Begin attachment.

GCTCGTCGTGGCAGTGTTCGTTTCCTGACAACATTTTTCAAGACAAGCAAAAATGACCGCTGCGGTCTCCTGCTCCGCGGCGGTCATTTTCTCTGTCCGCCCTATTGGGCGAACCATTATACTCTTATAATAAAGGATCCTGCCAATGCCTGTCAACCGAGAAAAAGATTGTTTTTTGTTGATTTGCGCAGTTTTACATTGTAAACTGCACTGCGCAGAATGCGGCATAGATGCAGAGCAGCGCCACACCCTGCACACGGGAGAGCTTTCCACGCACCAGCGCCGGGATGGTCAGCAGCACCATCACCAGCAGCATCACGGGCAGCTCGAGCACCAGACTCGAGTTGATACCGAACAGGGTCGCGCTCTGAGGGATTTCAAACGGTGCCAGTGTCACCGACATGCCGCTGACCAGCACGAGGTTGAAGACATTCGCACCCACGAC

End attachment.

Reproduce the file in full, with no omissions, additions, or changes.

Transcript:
GCTCGTCGTGGCAGTGTTCGTTTCCTGACAACATTTTTCAAGACAAGCAAAAATGACCGCTGCGGTCTCCTGCTCCGCGGCGGTCATTTTCTCTGTCCGCCCTATTGGGCGAACCATTATACTCTTATAATAAAGGATCCTGCCAATGCCTGTCAACCGAGAAAAAGATTGTTTTTTGTTGATTTGCGCAGTTTTACATTGTAAACTGCACTGCGCAGAATGCGGCATAGATGCAGAGCAGCGCCACACCCTGCACACGGGAGAGCTTTCCACGCACCAGCGCCGGGATGGTCAGCAGCACCATCACCAGCAGCATCACGGGCAGCTCGAGCACCAGACTCGAGTTGATACCGAACAGGGTCGCGCTCTGAGGGATTTCAAACGGTGCCAGTGTCACCGACATGCCGCTGACCAGCACGAGGTTGAAGACATTCGCACCCACGAC